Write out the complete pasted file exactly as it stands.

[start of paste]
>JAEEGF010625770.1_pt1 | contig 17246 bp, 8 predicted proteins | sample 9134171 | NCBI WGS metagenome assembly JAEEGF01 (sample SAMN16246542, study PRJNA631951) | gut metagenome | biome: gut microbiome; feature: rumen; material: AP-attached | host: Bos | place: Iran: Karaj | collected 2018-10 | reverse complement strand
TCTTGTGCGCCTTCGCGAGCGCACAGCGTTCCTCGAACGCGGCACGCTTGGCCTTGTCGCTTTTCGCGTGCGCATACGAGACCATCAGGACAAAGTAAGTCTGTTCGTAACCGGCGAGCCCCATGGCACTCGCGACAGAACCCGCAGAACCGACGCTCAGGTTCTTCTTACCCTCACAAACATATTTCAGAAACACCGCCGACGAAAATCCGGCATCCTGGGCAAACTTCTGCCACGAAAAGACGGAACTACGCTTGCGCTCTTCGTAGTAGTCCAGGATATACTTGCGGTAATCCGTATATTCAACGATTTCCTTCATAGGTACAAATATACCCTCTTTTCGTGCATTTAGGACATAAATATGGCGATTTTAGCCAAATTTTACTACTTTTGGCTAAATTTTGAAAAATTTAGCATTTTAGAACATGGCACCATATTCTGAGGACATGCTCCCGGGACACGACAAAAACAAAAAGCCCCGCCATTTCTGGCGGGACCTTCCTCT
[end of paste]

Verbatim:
>JAEEGF010625770.1_pt1 | contig 17246 bp, 8 predicted proteins | sample 9134171 | NCBI WGS metagenome assembly JAEEGF01 (sample SAMN16246542, study PRJNA631951) | gut metagenome | biome: gut microbiome; feature: rumen; material: AP-attached | host: Bos | place: Iran: Karaj | collected 2018-10 | reverse complement strand
TCTTGTGCGCCTTCGCGAGCGCACAGCGTTCCTCGAACGCGGCACGCTTGGCCTTGTCGCTTTTCGCGTGCGCATACGAGACCATCAGGACAAAGTAAGTCTGTTCGTAACCGGCGAGCCCCATGGCACTCGCGACAGAACCCGCAGAACCGACGCTCAGGTTCTTCTTACCCTCACAAACATATTTCAGAAACACCGCCGACGAAAATCCGGCATCCTGGGCAAACTTCTGCCACGAAAAGACGGAACTACGCTTGCGCTCTTCGTAGTAGTCCAGGATATACTTGCGGTAATCCGTATATTCAACGATTTCCTTCATAGGTACAAATATACCCTCTTTTCGTGCATTTAGGACATAAATATGGCGATTTTAGCCAAATTTTACTACTTTTGGCTAAATTTTGAAAAATTTAGCATTTTAGAACATGGCACCATATTCTGAGGACATGCTCCCGGGACACGACAAAAACAAAAAGCCCCGCCATTTCTGGCGGGACCTTCCTCT